By 2025, millennials will make up 75% of the workforce.
Is your hospital or private practice ready?
Whether you’re a millennial or not, understanding this generation is key to running a successful hospital radiology department or private practice. During the RSNA 2017session, “The Newly Hired Radiologist: Lessons for Aspiring, New and Committed Radiologists,” attendees heard from speakers who covered a variety of issues facing millennial radiologists — and the people who work with them.
Millennial Radiologists: Don’t Give Up
Anastasia Hryhorczuk, MD, from Michigan Medicine said she’s a little concerned when she Googles “millennials in medicine.” That’s because she finds searches related to this term that include: “medical student entrepreneur,” “consulting after residency,” and “dropout doctors.”
She’s worried millennials aren’t putting their medical degree to use in a hospital or private practice setting. When evaluating a work environment that might be less than ideal, she encouraged attendees to ask themselves a few questions about some issues that might be bothersome. With a few tweaks or changed mindset, trouble spots can be fixed.
• Toxic people: Is it just one person or is it everyone in your department? Assuming it’s just a few toxic people, is there anything you can do to avoid them? “And if you think the whole department is toxic…maybe it’s just you,” she said, with a laugh.
• Finding the right match: Are you doing general radiology when you have a subspecialty? Is the work you’re doing making you feel uncomfortable? “It’s important to be in a positon where you’re doing what you were trained and hired to do,” Hryhorczuk said. “If not, that could lead to dissatisfaction, but you can always talk to someone about making changes.”
• Give it time: She urged attendees not to give up on their career at the beginning — even if the first year or so might be a little rough. “You can work in an environment where you feel supported, confident, and take care of patients. You can find a home in radiology, but you can’t quit before you start.”
Create Content That Appeals to Millennial Residents
With more and more physicians using social media, Kate Hanneman, MD, from Toronto General Hospital talked about how to develop content that appealed to millennial radiologists throughout their medical school years. She encouraged attendees to use YouTube’s Radiology Channel, RSNA Diagnosis Live and Poll Everywhere in the classroom and during rounds.
She’s also developed online video content that students can watch before rounds. This is “evergreen” content that she can re-use for next year’s batch of residents, too. She uses tools such as Camtasia and Explain Everything to develop content.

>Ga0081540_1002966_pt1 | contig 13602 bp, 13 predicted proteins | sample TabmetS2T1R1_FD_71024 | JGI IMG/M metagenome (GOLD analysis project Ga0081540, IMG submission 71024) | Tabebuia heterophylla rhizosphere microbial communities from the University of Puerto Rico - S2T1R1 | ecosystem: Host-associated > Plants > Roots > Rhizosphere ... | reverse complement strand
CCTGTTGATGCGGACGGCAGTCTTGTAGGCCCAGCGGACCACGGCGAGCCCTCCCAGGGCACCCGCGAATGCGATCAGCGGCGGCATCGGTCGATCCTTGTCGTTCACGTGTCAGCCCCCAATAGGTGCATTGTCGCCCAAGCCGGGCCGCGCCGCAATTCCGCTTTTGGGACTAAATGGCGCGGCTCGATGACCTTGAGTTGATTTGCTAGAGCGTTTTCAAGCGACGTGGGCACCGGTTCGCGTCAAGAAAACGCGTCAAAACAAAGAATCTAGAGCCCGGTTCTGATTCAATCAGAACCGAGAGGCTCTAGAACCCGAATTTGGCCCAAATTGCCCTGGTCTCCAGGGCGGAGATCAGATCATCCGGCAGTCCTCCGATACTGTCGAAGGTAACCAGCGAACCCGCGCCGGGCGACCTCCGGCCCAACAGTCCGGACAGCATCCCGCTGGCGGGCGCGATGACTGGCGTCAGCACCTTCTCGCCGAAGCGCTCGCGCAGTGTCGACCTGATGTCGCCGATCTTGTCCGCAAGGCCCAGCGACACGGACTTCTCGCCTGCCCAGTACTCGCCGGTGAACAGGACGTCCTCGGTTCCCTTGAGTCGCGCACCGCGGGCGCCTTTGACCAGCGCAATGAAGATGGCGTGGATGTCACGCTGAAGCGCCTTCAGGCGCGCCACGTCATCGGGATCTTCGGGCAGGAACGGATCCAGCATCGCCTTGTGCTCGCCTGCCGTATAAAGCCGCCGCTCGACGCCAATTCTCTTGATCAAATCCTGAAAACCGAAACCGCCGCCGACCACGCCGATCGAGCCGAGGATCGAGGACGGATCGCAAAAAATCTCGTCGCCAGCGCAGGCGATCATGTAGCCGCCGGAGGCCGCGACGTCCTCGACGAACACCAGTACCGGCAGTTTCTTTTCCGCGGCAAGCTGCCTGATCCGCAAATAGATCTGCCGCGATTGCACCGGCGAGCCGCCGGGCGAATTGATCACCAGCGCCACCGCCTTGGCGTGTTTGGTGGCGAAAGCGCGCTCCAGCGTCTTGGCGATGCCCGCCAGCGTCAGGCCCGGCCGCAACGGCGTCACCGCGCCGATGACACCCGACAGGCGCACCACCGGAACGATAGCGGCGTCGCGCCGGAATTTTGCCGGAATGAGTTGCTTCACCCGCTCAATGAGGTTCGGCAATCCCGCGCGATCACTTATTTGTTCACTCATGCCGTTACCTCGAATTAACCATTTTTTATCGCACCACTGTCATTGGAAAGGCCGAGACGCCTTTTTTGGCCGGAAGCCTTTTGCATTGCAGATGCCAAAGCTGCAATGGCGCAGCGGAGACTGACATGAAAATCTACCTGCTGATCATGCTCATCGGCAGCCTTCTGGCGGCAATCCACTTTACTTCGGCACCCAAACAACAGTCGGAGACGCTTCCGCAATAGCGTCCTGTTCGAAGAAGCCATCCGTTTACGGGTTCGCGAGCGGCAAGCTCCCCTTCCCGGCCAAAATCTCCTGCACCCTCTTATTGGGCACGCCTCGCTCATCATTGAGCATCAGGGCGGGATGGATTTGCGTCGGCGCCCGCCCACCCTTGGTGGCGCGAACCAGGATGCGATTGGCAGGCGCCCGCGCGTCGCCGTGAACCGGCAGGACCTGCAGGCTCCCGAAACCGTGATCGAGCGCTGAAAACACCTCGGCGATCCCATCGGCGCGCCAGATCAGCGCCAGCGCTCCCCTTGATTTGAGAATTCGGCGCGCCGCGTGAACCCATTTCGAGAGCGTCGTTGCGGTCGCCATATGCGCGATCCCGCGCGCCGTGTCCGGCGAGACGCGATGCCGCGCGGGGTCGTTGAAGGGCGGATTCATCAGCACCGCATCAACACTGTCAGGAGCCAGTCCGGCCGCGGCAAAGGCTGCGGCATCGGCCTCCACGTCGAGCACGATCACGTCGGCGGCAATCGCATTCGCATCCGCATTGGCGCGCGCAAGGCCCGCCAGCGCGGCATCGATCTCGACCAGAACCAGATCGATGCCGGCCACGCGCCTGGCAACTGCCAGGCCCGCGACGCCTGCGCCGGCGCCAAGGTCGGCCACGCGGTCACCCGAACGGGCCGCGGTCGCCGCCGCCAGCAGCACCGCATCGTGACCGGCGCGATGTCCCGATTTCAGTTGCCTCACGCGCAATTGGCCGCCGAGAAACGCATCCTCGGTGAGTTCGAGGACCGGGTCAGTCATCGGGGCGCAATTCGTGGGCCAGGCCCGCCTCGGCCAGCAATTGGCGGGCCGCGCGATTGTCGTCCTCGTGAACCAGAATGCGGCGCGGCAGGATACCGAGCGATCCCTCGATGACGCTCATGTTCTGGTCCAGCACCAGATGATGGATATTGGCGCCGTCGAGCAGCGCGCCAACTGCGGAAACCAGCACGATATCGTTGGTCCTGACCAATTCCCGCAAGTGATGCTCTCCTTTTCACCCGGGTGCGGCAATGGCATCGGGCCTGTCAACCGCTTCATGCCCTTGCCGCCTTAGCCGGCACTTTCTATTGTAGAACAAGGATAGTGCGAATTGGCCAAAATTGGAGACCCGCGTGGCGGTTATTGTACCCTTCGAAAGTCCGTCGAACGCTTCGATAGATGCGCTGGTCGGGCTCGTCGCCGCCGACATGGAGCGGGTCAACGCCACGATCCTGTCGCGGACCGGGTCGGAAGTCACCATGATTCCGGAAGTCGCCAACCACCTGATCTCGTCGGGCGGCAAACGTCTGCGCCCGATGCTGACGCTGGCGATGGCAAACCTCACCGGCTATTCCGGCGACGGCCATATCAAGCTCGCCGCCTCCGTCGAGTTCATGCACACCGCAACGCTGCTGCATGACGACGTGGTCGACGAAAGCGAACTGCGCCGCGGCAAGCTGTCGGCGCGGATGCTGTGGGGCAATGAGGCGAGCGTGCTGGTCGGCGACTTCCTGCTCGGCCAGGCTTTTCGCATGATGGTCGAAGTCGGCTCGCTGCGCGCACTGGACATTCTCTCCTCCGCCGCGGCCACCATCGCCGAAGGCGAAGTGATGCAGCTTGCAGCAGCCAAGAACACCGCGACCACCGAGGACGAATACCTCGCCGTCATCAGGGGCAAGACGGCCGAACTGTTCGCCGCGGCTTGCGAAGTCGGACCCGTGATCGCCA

“Residents really like learning this way,” Hanneman said. “It’s easy for them to get on their phones and interact with the material. For example, let’s say we’re discussing a case and I ask a question on Poll Everywhere, but a lot of residents don’t answer correctly. This gives me a chance to spend more time on the case and to explain what’s happening in more depth.”
Time For a Job? 9 Tips For Future Radiologists
Michael Veronesi, MD, PhD, at IU School of Medicine discussed what young radiologists could do to make sure they land in a hospital environment in which they could thrive. His advice:
• Consider a fellowship, especially in a competitive job market.
• Start your job search early. Interview often.
• Compare your salary to people only in your geographical area. If you’re considering a job in Indiana, you’ll make less than your friends who work in New York, due to the cost of living.
• Be forthright at all times during the interview process.
• Meet as many faculty members as you can during the interview process.
• Leave the door open to future possibilities, even to hospitals that you turn down.
• Put an emphasis on working in a collegial environment. You want to be able to tap someone on the shoulder and say: “I have a question about this.”
• Find a culture that’s the right “fit” for you.
• And once you get the job, surround yourself with colleagues who are smarter and work harder than you do.
Exploring a Career in Private Practice
Brent Wagner, MD, at West Reading Radiology Associates discussed private practice, a popular career path for radiologists. He said it’s important to work for an organization that emphasizes fairness, communicates expectations, and promotes inclusion and transparency.
For example, at his practice, he tells radiologists when they join the group, they don’t get any holidays off their first year.
“It’s really important to tell people upfront what to expect,” Wagner said. “That way, when the holidays come around — they know what they’ve signed up for. We tell them that we’re investing in people for 20 years and there will be plenty of holidays they can take off in the future.”
He also tells millennials to be patient with their Baby Boomer bosses, especially when it comes to presenting new ideas on how to shape the practice.
“We might not be as adaptive to the marketplace as you are, so your ideas are important,” Wagner said. “But there needs to be a balance between innovation and disruption. I tell people that they need to work with us for three months — and then, once they understand the practice, give us your ideas. We want to listen.”